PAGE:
conversation Evstafi Ivanovitch once told me that the greatest
social virtue might be considered to be an ability to get money
to spend. Also, my comrades used jestingly (yes, I know only
jestingly) to propound the ethical maxim that a man ought never
to let himself become a burden upon anyone. Well, I am a burden
upon no one. It is my own crust of bread that I eat; and though
that crust is but a poor one, and sometimes actually a maggoty
one, it has at least been EARNED, and therefore, is being put to
a right and lawful use. What therefore, ought I to do? I know
that I can earn but little by my labours as a copyist; yet even
of that little I am proud, for it has entailed WORK, and has
wrung sweat from my brow. What harm is there in being a copyist?
"He is only an amanuensis," people say of me. But what is there
so disgraceful in that? My writing is at least legible, neat, and
pleasant to look upon--and his Excellency is satisfied with it.
Indeed, I transcribe many important documents. At the same time,
I know that my writing lacks STYLE, which is why I have never
risen in the service. Even to you, my dear one, I write simply
and without tricks, but just as a thought may happen to enter my
head. Yes, I know all this; but if everyone were to become a fine
writer, who would there be left to act as copyists? . . .
Whatsoever questions I may put to you in my letters, dearest, I
pray you to answer them. I am sure that you need me, that I can
be of use to you; and, since that is so, I must not allow myself
to be distracted by any trifle. Even if I be likened to a rat, I
do not care, provided that that particular rat be wanted by you,
and be of use in the world, and be retained in its position, and
receive its reward. But what a rat it is!

Enough of this, dearest one. I ought not to have spoken of it,
but I lost my temper. Still, it is pleasant to speak the truth
sometimes. Goodbye, my own, my darling, my sweet little
comforter! I will come to you soon--yes, I will certainly come to
you. Until I do so, do not fret yourself. With me I shall be
bringing a book. Once more goodbye.--Your heartfelt well-wisher,


June 20th.

MY DEAREST MAKAR ALEXIEVITCH--I am writing to you post-haste--I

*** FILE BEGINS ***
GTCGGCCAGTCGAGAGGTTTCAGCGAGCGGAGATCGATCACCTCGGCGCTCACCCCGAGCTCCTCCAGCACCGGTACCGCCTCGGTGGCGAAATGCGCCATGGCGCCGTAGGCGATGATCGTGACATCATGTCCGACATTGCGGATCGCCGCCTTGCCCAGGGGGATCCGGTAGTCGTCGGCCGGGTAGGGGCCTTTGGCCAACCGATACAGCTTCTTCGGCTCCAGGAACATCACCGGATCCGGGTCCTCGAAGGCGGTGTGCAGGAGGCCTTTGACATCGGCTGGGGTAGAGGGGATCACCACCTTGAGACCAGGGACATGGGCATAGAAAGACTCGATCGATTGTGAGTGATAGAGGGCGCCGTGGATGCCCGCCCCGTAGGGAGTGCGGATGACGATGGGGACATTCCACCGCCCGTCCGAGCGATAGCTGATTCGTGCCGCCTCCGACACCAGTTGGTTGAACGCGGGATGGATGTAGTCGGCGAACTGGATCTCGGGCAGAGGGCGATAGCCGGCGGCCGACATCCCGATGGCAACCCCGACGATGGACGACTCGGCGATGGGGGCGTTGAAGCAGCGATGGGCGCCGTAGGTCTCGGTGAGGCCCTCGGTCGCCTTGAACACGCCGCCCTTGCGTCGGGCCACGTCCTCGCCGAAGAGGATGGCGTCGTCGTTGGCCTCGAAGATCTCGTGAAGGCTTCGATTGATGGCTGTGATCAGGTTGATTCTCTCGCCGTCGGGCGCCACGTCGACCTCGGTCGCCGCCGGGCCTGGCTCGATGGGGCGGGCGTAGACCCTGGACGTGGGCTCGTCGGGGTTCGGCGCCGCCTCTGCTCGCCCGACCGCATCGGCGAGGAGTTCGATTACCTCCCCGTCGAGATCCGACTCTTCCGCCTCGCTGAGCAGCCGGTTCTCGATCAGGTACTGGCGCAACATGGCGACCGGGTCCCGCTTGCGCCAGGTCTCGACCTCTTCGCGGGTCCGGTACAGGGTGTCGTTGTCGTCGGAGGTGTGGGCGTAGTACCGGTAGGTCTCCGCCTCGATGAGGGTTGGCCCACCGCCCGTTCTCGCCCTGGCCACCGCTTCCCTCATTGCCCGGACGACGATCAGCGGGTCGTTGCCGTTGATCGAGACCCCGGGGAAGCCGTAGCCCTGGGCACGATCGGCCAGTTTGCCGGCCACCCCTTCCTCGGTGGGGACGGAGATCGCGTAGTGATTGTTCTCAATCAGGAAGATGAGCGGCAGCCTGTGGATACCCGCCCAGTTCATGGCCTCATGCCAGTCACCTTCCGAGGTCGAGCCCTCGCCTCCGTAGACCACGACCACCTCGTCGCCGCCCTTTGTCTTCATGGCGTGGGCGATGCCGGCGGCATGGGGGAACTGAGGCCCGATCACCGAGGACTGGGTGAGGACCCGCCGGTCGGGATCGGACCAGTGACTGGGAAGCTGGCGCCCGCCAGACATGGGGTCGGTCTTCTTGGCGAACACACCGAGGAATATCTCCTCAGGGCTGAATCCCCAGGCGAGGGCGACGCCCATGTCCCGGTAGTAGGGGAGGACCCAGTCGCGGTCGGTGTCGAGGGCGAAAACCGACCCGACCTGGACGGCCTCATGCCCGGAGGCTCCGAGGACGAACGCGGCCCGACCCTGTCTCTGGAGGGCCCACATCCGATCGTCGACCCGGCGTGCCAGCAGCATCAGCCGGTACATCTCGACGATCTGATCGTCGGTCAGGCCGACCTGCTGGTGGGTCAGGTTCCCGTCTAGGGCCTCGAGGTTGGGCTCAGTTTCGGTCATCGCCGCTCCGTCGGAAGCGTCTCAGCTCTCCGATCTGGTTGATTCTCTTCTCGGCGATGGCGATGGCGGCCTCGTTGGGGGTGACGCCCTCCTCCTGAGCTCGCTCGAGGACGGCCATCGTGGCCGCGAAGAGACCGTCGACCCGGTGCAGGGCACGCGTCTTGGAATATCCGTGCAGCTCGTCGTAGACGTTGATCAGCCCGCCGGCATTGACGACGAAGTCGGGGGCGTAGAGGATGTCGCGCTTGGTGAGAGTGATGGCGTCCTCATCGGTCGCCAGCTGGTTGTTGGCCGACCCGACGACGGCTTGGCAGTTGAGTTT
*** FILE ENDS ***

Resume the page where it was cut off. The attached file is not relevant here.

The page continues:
am hurrying my utmost to get my work finished in time. What do
you suppose is the reason for this? It is because an opportunity
has occurred for you to make a splendid purchase. Thedora tells
me that a retired civil servant of her acquaintance has a uniform
to sell--one cut to regulation pattern and in good repair, as
well as likely to go very cheap. Now, DO not tell me that you
have not got the money, for I know from your own lips that you
HAVE. Use that money, I pray you, and do not hoard it. See what
terrible garments you walk about in! They are shameful--they are
patched all over! In fact, you have nothing new whatever. That
this is so, I know for certain, and I care not WHAT you tell me
about it. So listen to me for once, and buy this uniform. Do it
for MY sake. Do it to show that you really love me.

You have sent me some linen as a gift. But listen to me, Makar
Alexievitch. You are simply ruining yourself. Is it a jest that
you should spend so much money, such a terrible amount of money,
upon me? How you love to play the spendthrift! I tell you that I
do not need it, that such expenditure is unnecessary. I know, I
am CERTAIN, that you love me-- therefore, it is useless to remind
me of the fact with gifts. Nor do I like receiving them, since I
know how much they must have cost you. No-- put your money to a
better use. I beg, I beseech of you, to do so. Also, you ask me
to send you a continuation of my memoirs--to conclude them. But I